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Full launch of Sputnik V vaccine in India could take more time, says Dr Reddy’s

Dr Reddy's, through which Russia's Sputnik V is available in India, said the timeline was pushed a little further due to import dependency, quality checks.

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New Delhi: Import dependency coupled with quality testing by government labs could postpone the pan-India launch of the Russian-made vaccine Sputnik V by a few more weeks.

While the vaccine first landed in India on 1 May, it was deployed under a ‘limited pilot soft launch’ on 14 May. The objective of this soft launch was to check cold storage arrangements for the Covid-19 vaccine, integration of the vaccine option on the online portal CoWIN and other logistical arrangements before a full-fledged launch.

Under the pilot phase, which was initiated by Dr Reddy’s — the Hyderabad-based pharmaceutical company through which Sputnik V is available in India — the vaccine has been made available in a few hospitals in selected cities.

There are 21 cities where the vaccine is available, including Visakhapatnam, Bengaluru, Mumbai, Kolkata, Delhi, Chennai, Miryalaguda, Vijayawada, Baddi, Kolhapur, Kochi, Raipur, Chandigarh, Pune, Nagpur, Nashik, Coimbatore, Ranchi, Jaipur, Lucknow and Patna.

By the end of the pilot phase, the company aims to reach 28 cities in total.

However, though it’s been seven weeks since the soft launch, a full commercial launch could take some more time.

In an emailed response to ThePrint Wednesday, a spokesperson from Dr Reddy’s admitted that there has been a “slight postponement in the timeline of the commercial launch due to dependency on imported consignments, and quality testing in India”.

However, the company noted, “Our cold storage and other logistical arrangements are being executed in line with our commercialisation plan and are on track with no issues.”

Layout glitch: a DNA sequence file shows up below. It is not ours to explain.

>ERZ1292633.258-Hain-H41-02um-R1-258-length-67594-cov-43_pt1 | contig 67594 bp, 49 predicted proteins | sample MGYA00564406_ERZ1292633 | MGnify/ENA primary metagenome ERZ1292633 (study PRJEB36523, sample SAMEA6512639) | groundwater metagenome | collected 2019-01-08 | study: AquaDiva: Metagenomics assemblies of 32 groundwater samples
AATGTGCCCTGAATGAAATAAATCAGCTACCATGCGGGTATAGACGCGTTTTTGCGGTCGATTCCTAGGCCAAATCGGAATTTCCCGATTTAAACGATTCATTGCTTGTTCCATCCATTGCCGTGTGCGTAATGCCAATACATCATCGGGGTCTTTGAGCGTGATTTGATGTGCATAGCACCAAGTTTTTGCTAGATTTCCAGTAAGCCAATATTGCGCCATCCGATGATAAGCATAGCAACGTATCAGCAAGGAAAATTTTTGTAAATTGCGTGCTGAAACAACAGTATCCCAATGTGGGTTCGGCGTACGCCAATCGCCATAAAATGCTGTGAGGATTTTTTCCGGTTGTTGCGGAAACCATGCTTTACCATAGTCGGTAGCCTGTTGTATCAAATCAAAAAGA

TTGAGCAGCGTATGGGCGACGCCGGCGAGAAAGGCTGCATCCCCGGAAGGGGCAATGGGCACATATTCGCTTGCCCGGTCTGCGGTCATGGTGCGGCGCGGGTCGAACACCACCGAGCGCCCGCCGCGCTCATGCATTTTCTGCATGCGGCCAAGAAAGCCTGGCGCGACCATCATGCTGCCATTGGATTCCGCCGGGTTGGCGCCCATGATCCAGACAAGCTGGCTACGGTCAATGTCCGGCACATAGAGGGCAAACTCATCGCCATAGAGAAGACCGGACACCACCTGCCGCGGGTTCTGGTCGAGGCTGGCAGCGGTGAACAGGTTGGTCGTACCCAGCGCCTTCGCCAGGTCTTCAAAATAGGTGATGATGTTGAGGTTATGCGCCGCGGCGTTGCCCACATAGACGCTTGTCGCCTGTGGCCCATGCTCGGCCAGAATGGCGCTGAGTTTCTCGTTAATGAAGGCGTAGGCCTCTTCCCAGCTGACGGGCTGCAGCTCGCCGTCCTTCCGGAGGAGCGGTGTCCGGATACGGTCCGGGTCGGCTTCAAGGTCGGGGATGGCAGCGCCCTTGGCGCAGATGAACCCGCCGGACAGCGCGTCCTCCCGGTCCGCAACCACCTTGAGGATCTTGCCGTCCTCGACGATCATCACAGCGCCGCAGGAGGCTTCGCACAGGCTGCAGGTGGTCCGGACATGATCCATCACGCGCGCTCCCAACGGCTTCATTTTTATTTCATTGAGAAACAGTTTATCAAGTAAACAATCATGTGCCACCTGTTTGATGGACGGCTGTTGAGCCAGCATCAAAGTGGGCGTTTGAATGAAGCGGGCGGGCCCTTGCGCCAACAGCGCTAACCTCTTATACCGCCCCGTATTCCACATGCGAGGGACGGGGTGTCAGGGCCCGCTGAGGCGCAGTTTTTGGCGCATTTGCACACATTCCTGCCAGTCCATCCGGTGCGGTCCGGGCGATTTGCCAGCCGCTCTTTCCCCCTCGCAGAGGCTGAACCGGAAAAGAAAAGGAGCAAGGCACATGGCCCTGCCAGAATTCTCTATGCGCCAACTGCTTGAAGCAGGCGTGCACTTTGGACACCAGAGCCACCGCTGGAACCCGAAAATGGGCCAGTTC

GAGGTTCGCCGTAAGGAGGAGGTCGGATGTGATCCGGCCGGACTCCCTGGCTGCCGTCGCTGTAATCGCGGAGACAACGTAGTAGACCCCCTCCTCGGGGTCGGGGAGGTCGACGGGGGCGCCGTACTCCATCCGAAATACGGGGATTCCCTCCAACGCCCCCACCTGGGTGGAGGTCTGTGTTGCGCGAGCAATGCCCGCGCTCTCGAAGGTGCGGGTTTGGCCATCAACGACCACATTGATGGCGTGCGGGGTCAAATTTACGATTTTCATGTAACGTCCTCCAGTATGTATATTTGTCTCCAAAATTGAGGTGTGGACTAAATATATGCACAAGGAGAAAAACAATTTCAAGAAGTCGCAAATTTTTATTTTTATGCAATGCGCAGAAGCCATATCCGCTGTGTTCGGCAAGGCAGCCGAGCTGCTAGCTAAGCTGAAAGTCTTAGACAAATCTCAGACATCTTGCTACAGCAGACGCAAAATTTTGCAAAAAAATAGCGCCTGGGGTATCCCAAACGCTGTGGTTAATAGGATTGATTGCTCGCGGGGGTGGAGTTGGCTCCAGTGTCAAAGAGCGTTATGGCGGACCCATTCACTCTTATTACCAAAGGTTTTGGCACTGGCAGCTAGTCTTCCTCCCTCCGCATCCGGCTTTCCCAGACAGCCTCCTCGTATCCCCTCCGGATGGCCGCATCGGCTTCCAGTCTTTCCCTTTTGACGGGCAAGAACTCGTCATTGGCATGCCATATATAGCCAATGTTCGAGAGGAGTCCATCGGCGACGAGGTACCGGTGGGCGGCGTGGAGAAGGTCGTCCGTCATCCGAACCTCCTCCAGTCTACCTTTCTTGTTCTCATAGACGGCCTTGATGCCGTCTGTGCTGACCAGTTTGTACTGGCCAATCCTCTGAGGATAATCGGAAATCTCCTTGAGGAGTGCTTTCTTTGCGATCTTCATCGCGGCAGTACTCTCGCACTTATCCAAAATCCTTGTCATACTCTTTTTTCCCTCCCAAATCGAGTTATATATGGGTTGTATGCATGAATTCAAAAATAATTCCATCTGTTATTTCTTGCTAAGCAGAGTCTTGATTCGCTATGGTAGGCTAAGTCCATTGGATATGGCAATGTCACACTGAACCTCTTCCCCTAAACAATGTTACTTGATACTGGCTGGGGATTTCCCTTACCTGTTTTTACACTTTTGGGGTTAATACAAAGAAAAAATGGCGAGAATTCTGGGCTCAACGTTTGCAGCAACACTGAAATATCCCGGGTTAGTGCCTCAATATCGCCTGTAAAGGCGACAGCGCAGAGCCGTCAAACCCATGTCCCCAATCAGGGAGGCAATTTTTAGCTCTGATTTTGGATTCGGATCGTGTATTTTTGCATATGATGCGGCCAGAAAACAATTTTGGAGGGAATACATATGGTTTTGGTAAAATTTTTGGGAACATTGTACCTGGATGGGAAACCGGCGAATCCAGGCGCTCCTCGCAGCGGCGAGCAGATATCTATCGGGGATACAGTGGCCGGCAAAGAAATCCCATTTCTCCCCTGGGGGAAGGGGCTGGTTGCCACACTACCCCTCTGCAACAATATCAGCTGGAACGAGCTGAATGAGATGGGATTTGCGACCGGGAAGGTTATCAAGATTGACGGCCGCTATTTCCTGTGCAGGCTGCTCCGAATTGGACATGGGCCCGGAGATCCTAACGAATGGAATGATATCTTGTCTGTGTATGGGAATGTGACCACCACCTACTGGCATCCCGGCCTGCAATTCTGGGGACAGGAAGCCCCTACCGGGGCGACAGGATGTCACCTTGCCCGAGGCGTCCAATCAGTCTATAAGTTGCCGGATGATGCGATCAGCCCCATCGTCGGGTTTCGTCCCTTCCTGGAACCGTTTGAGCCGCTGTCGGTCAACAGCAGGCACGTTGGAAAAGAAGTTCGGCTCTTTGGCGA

“This pilot phase has allowed us to test our cold storage arrangements of -18 degree C temperature in these cities, CoWIN integration, track-and-trace and other logistical arrangements ahead of our commercial launch,” it said.

“Adequate numbers of cold chain units are being deployed, and the last mile cold chain arrangement is being validated at every partner hospital to ensure seamless storage and handling of the vaccine,” the spokesperson added.


Also read: Cipla gets DCGI nod to import Moderna’s Covid vaccine for restricted emergency use in India


5 crore Sputnik doses to be imported from Russia

Dr Reddy’s has partnered with major hospitals across the country for the distribution of Sputnik V including Apollo, Manipal Hospitals, Fortis Healthcare, Madhukar Rainbow Children’s Hospital and Narayana Health.

Till now, the company has received around 3 lakh doses. It was expecting a third lot of vaccines to arrive from Russia by June, which has not arrived yet.

In total, Dr Reddy’s will be distributing 25 crore doses of Sputnik V in India and the initial 5 crore doses will be imported from Russia before manufacturing can begin in the country for the rest of them.

The two-dose Sputnik V is made from two components — recombinant adenovirus 26 (also known as Ad26 or a primer dose) and adenovirus 5 (also known as Ad5, a booster dose).

While Ad26 is the main vaccine, Ad5 is a booster shot which is given 21 days or three weeks apart.

This interval between two doses of a vaccine is shortest for Sputnik. Covaxin’s second dose is administered within a six-week gap and for Covishield, the second shot is administered after 12-16-week gap.

Govt panel denies permission to Sputnik Light trials, says there’s no need

Meanwhile, the Narendra Modi government’s expert panel has rejected a proposal by Dr Reddy’s to begin clinical trials for another version of the Sputnik jab — the one-shot vaccine called Sputnik Light.

The company had applied for testing the vaccine’s immunogenicity, i.e., the ability to trigger an immune response.

While the SEC did not give permission to conduct trials, it asked the company to submit safety, immunogenicity and efficacy data from the Phase 3 clinical trial of Sputnik V in Russia.

The panel also observed that since the safety and immunogenicity data of the first dose of Sputnik V (which is the Sputnik Light) has already been generated by Dr. Reddy’s in India, there was no need for a separate Phase 3 trial.


Also read: There’s a moral & legal case to make vaccines compulsory. Social psychology is another story


 

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